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From Tom Brown <tombrow...@gmail.com>
Subject Re: Add client complexity or use a coprocessor?
Date Wed, 11 Apr 2012 17:41:59 GMT
kisalay,

Are you talking about storing all my data in a non-aggregate format,
and just aggregating as needed?  If so, do you have any idea what kind
of performance I should expect when scanning over 15 million rows to
summarize the specific cubes I need (using bitfields to estimate
unique users on each region and merge them together later)?

Or are you suggesting something else?

--Tom

On Tue, Apr 10, 2012 at 11:59 PM, kisalay <kisalay@gmail.com> wrote:
> Tom,
>
> I was way too curious to resist a reply here.
> If you want to store a bytearray estimating the unique count for a
> particular OLAP cell, will you not see a lot of updates to the same
> cell and create a hotspot ?
>
> I think another option comes to my mind. I assume that you get all the
> user activities. Now consider for a moment that you store each of
> there activities in you Table in HBase with the row-key being
> udid-timestamp and value being some blob representing the activity
> detail. Now if I have to do a unique count of user for a OLAP cell, I
> would create endpoint coprocessors, that would execute per region,
> scan it, and prepare a bitset representing the unique counts for the
> OLAP cellof interest for that region.
>
> Now if you are implementing Probabilistic Counting, you can OR the
> bitsets returned from each region to get the final bitset which will
> give you the overall unique counts for all the regions together.
>
> You would not only save on network transfers, as you are doing the
> counts per region in coprocessor and returning only one bitset per
> region, you would also be able to resolve the query in the time taken
> by one coprocessor to scan one region.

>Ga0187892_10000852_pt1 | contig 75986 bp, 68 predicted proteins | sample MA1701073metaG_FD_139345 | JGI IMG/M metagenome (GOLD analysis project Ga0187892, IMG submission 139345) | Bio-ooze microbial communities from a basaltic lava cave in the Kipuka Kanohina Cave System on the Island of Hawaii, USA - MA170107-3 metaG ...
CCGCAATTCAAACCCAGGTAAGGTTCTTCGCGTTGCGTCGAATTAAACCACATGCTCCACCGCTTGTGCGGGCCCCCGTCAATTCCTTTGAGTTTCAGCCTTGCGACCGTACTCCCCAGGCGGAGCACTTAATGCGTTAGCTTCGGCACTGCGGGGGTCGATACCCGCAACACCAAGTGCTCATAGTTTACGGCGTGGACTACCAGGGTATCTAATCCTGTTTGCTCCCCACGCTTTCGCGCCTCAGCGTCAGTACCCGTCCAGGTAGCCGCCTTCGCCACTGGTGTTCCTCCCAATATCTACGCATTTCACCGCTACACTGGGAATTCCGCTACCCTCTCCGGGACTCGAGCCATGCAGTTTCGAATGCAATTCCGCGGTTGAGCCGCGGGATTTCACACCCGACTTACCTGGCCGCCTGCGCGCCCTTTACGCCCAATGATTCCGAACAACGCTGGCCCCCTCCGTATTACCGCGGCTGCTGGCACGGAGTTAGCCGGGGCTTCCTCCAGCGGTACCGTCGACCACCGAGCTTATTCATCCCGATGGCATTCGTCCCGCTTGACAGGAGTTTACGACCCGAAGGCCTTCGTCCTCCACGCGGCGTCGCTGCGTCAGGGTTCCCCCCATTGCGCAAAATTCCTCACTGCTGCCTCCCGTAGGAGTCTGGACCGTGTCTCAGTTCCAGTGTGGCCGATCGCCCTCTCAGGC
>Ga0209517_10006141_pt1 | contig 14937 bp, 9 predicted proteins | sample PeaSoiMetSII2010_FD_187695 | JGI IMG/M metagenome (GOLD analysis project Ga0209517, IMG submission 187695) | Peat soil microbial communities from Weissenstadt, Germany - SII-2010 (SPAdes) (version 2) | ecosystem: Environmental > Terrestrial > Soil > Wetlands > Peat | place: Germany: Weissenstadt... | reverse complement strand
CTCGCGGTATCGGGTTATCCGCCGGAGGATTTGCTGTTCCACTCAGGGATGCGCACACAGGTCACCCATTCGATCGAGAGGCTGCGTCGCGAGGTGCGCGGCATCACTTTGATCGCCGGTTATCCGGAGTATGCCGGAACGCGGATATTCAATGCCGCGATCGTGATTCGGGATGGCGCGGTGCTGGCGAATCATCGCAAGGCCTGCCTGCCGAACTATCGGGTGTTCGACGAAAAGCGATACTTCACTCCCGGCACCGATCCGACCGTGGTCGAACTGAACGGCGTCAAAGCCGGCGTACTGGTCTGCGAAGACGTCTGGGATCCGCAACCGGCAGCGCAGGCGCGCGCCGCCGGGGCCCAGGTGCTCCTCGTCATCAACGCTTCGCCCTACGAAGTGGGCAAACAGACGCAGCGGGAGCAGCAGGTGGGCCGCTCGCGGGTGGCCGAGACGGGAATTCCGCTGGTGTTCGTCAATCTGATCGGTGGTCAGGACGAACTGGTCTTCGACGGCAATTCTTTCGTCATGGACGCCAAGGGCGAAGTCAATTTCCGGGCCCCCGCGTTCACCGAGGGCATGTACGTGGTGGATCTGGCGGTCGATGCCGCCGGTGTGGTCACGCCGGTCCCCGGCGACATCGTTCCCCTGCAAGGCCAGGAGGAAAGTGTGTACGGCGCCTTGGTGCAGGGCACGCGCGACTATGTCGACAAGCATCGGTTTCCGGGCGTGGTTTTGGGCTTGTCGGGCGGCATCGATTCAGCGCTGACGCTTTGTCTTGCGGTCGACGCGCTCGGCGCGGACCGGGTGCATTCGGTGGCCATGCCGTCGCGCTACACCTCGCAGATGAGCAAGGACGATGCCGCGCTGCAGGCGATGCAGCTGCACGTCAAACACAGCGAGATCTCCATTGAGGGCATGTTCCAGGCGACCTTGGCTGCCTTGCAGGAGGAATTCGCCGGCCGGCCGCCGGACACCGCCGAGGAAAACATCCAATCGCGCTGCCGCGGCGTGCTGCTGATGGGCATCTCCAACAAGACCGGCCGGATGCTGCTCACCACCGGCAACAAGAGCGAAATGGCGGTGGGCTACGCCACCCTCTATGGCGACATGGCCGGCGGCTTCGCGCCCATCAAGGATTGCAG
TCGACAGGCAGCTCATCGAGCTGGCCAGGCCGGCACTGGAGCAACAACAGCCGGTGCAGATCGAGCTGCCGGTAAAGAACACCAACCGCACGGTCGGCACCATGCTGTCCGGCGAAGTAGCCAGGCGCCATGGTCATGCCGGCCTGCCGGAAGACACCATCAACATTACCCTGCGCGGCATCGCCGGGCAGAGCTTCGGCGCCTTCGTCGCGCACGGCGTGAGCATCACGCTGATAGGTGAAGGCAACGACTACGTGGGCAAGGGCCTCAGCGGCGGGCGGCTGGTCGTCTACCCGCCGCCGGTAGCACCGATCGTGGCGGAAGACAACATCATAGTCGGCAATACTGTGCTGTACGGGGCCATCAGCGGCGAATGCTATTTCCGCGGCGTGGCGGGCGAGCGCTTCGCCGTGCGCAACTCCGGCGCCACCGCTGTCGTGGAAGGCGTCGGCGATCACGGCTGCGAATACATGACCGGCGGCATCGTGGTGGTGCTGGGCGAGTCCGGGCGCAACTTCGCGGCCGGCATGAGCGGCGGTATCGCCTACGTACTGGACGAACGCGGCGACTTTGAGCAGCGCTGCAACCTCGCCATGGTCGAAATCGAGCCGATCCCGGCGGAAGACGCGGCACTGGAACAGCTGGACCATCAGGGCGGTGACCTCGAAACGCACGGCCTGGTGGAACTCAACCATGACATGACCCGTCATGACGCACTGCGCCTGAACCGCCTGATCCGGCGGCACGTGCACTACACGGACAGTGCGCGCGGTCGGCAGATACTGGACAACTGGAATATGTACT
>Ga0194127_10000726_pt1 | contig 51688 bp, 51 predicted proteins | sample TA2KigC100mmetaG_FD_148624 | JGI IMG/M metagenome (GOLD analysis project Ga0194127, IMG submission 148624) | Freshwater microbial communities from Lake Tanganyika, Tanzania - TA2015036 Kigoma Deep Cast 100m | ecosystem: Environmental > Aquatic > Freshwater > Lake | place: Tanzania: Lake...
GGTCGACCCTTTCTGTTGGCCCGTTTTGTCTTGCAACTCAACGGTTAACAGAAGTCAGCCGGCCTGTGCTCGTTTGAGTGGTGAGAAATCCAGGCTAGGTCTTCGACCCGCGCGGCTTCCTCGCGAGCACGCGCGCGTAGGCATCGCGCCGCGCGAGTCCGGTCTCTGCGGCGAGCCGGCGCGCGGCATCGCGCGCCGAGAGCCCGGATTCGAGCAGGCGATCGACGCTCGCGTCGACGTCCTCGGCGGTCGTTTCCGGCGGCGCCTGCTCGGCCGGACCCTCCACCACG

>
> I have a rudimentary implementation of Probabilistic Count which I
> once used as a Bolt in Storm (Storm was developed at Backtype and
> opensourced by Twitter) to count the unique users for a similar use
> case. Let me know if you would to look at the implementation of the
> algorithm.
>
>
>
> ~Kisalay
>
> On Wed, Apr 11, 2012 at 5:23 AM, Andrew Purtell <apurtell@apache.org> wrote:
>>> Even my implementation of an atomic increment
>>> (using a coprocessor) is two orders of magnitude slower than the
>>> provided implementation.  Are there properties inherent to
>>> coprocessors or Incrementors that would force this kind of performance
>>> difference?
>>
>>
>> No.
>>
>>
>> You may be seeing a performance difference if you are packing multiple Increments
into one round trip but not doing a similar kind of batching if calling a custom endpoint.
Each Endpoint invocation is a round trip unless you do something like:
>>
>>     List<Row> actions = new ArrayList<Row>();    actions.add(new
Exec(conf, row, protocol, method, ...));
>>
>>     actions.add(new Exec(conf, row, protocol, method, ...));
>>
>>     actions.add(new Exec(conf, row, protocol, method, ...));
>>
>>     Object[] results = table.batch(actions);
>>     ...
>>
>>
>> I've not personally tried that particular API combination but don't see why it would
not be possible.
>>
>>
>> Beyond that, I'd suggest running a regionserver with your coprocessor installed under